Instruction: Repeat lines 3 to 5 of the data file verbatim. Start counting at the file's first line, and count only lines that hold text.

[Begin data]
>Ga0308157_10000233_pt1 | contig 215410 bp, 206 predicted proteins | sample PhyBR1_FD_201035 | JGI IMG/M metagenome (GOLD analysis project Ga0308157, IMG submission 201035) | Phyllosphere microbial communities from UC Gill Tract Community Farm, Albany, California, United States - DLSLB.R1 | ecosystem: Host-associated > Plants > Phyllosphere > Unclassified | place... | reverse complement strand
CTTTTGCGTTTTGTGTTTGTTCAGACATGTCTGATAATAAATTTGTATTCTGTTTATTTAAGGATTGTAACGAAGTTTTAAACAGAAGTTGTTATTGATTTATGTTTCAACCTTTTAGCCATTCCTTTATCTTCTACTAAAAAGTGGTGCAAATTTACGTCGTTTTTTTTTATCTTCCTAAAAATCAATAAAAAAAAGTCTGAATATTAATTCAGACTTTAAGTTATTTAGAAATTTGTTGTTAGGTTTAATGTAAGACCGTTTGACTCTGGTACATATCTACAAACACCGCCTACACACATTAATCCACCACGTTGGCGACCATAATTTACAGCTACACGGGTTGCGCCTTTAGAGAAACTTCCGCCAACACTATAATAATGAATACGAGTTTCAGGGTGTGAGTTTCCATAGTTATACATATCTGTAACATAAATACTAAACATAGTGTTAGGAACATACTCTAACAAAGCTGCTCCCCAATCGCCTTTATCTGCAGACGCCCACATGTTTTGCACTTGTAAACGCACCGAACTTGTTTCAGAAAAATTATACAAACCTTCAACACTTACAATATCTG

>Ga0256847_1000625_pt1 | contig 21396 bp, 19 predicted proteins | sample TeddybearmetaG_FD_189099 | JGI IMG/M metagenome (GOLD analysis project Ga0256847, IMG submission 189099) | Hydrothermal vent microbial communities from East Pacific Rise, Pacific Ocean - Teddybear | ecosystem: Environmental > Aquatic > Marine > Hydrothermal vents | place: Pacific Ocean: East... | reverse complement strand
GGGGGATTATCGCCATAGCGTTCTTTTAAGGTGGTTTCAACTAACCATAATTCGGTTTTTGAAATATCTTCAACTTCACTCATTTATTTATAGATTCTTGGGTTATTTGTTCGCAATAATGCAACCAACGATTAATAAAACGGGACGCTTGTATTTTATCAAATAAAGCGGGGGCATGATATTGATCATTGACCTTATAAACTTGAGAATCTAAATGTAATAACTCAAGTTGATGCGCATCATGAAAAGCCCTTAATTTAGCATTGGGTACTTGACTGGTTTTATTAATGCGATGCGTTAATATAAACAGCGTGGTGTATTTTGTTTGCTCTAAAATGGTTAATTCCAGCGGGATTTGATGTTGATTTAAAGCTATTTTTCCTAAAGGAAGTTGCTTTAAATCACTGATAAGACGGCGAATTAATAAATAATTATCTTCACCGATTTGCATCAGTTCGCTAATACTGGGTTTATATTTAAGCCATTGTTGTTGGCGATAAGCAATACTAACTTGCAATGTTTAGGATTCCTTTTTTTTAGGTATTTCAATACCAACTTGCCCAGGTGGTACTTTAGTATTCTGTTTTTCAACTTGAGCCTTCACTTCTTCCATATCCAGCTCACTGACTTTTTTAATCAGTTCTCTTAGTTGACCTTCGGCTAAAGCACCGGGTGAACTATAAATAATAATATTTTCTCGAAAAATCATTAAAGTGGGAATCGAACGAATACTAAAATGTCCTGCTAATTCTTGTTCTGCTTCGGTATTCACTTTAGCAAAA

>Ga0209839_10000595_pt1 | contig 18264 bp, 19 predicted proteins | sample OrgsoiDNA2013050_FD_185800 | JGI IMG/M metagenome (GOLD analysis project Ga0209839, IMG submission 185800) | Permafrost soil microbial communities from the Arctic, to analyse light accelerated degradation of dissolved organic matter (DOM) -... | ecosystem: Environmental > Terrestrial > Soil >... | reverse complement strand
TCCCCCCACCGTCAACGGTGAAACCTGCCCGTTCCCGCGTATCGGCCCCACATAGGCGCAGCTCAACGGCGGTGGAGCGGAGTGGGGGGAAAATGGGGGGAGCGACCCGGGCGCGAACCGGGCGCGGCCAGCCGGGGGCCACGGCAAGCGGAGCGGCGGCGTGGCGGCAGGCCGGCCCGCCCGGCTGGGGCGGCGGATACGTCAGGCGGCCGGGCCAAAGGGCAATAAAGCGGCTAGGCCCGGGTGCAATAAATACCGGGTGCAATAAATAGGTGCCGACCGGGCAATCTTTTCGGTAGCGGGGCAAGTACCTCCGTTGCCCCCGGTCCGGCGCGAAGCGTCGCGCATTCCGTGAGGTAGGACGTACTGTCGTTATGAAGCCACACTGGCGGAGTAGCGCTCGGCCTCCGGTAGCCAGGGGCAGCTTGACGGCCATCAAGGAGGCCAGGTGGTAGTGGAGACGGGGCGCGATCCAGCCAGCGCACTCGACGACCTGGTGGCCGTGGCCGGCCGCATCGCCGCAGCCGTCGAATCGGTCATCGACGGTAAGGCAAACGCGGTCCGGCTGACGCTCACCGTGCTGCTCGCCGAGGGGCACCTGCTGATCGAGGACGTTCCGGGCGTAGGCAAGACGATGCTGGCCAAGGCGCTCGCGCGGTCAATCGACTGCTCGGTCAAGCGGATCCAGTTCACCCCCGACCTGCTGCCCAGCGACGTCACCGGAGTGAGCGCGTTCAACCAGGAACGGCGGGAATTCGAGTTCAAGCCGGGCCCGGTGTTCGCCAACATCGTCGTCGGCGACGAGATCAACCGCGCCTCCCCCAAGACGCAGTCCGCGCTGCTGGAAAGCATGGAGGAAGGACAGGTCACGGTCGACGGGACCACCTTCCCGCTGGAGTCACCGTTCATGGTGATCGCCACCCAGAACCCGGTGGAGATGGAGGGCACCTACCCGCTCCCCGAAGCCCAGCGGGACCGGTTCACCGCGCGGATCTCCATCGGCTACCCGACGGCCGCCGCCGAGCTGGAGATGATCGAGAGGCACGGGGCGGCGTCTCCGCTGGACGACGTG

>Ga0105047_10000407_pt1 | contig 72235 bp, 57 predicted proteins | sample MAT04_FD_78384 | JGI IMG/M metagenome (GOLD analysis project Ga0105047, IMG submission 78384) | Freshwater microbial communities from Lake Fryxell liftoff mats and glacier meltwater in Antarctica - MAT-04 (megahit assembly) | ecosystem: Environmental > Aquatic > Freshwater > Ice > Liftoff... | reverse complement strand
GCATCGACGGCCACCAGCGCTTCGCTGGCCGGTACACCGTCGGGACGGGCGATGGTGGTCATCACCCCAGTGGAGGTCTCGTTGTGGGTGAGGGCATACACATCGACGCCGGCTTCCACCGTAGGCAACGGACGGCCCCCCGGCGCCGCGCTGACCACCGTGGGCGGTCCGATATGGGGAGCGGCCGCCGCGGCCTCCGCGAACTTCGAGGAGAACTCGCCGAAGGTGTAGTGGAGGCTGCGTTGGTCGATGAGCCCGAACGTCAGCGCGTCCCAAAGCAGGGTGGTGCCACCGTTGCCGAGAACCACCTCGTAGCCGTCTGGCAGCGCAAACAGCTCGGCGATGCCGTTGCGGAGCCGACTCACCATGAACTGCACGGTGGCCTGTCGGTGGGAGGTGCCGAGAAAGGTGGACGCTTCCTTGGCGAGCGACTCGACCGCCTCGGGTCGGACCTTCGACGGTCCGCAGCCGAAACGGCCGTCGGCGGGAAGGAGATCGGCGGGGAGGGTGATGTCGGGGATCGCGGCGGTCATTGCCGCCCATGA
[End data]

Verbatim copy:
>Ga0256847_1000625_pt1 | contig 21396 bp, 19 predicted proteins | sample TeddybearmetaG_FD_189099 | JGI IMG/M metagenome (GOLD analysis project Ga0256847, IMG submission 189099) | Hydrothermal vent microbial communities from East Pacific Rise, Pacific Ocean - Teddybear | ecosystem: Environmental > Aquatic > Marine > Hydrothermal vents | place: Pacific Ocean: East... | reverse complement strand
GGGGGATTATCGCCATAGCGTTCTTTTAAGGTGGTTTCAACTAACCATAATTCGGTTTTTGAAATATCTTCAACTTCACTCATTTATTTATAGATTCTTGGGTTATTTGTTCGCAATAATGCAACCAACGATTAATAAAACGGGACGCTTGTATTTTATCAAATAAAGCGGGGGCATGATATTGATCATTGACCTTATAAACTTGAGAATCTAAATGTAATAACTCAAGTTGATGCGCATCATGAAAAGCCCTTAATTTAGCATTGGGTACTTGACTGGTTTTATTAATGCGATGCGTTAATATAAACAGCGTGGTGTATTTTGTTTGCTCTAAAATGGTTAATTCCAGCGGGATTTGATGTTGATTTAAAGCTATTTTTCCTAAAGGAAGTTGCTTTAAATCACTGATAAGACGGCGAATTAATAAATAATTATCTTCACCGATTTGCATCAGTTCGCTAATACTGGGTTTATATTTAAGCCATTGTTGTTGGCGATAAGCAATACTAACTTGCAATGTTTAGGATTCCTTTTTTTTAGGTATTTCAATACCAACTTGCCCAGGTGGTACTTTAGTATTCTGTTTTTCAACTTGAGCCTTCACTTCTTCCATATCCAGCTCACTGACTTTTTTAATCAGTTCTCTTAGTTGACCTTCGGCTAAAGCACCGGGTGAACTATAAATAATAATATTTTCTCGAAAAATCATTAAAGTGGGAATCGAACGAATACTAAAATGTCCTGCTAATTCTTGTTCTGCTTCGGTATTCACTTTAGCAAAA

>Ga0209839_10000595_pt1 | contig 18264 bp, 19 predicted proteins | sample OrgsoiDNA2013050_FD_185800 | JGI IMG/M metagenome (GOLD analysis project Ga0209839, IMG submission 185800) | Permafrost soil microbial communities from the Arctic, to analyse light accelerated degradation of dissolved organic matter (DOM) -... | ecosystem: Environmental > Terrestrial > Soil >... | reverse complement strand